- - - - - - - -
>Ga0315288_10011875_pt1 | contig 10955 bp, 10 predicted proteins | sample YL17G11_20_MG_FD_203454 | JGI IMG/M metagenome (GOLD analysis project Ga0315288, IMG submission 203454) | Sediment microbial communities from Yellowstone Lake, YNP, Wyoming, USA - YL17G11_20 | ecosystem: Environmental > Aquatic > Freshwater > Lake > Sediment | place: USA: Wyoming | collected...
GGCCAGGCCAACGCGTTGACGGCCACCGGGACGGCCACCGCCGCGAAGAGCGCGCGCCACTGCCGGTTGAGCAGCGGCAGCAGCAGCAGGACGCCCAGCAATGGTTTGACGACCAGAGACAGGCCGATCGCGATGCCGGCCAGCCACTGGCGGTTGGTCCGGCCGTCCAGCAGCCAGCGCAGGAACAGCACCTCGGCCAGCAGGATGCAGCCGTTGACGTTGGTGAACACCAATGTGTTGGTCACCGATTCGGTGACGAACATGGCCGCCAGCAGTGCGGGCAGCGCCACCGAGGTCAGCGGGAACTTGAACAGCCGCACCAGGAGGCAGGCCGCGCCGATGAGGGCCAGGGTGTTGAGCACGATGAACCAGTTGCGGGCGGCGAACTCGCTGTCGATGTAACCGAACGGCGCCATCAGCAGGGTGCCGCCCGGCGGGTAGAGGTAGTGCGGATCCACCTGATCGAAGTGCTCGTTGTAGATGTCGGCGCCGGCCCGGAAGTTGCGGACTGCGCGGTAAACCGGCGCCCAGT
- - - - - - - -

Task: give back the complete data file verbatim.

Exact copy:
>Ga0315288_10011875_pt1 | contig 10955 bp, 10 predicted proteins | sample YL17G11_20_MG_FD_203454 | JGI IMG/M metagenome (GOLD analysis project Ga0315288, IMG submission 203454) | Sediment microbial communities from Yellowstone Lake, YNP, Wyoming, USA - YL17G11_20 | ecosystem: Environmental > Aquatic > Freshwater > Lake > Sediment | place: USA: Wyoming | collected...
GGCCAGGCCAACGCGTTGACGGCCACCGGGACGGCCACCGCCGCGAAGAGCGCGCGCCACTGCCGGTTGAGCAGCGGCAGCAGCAGCAGGACGCCCAGCAATGGTTTGACGACCAGAGACAGGCCGATCGCGATGCCGGCCAGCCACTGGCGGTTGGTCCGGCCGTCCAGCAGCCAGCGCAGGAACAGCACCTCGGCCAGCAGGATGCAGCCGTTGACGTTGGTGAACACCAATGTGTTGGTCACCGATTCGGTGACGAACATGGCCGCCAGCAGTGCGGGCAGCGCCACCGAGGTCAGCGGGAACTTGAACAGCCGCACCAGGAGGCAGGCCGCGCCGATGAGGGCCAGGGTGTTGAGCACGATGAACCAGTTGCGGGCGGCGAACTCGCTGTCGATGTAACCGAACGGCGCCATCAGCAGGGTGCCGCCCGGCGGGTAGAGGTAGTGCGGATCCACCTGATCGAAGTGCTCGTTGTAGATGTCGGCGCCGGCCCGGAAGTTGCGGACTGCGCGGTAAACCGGCGCCCAGT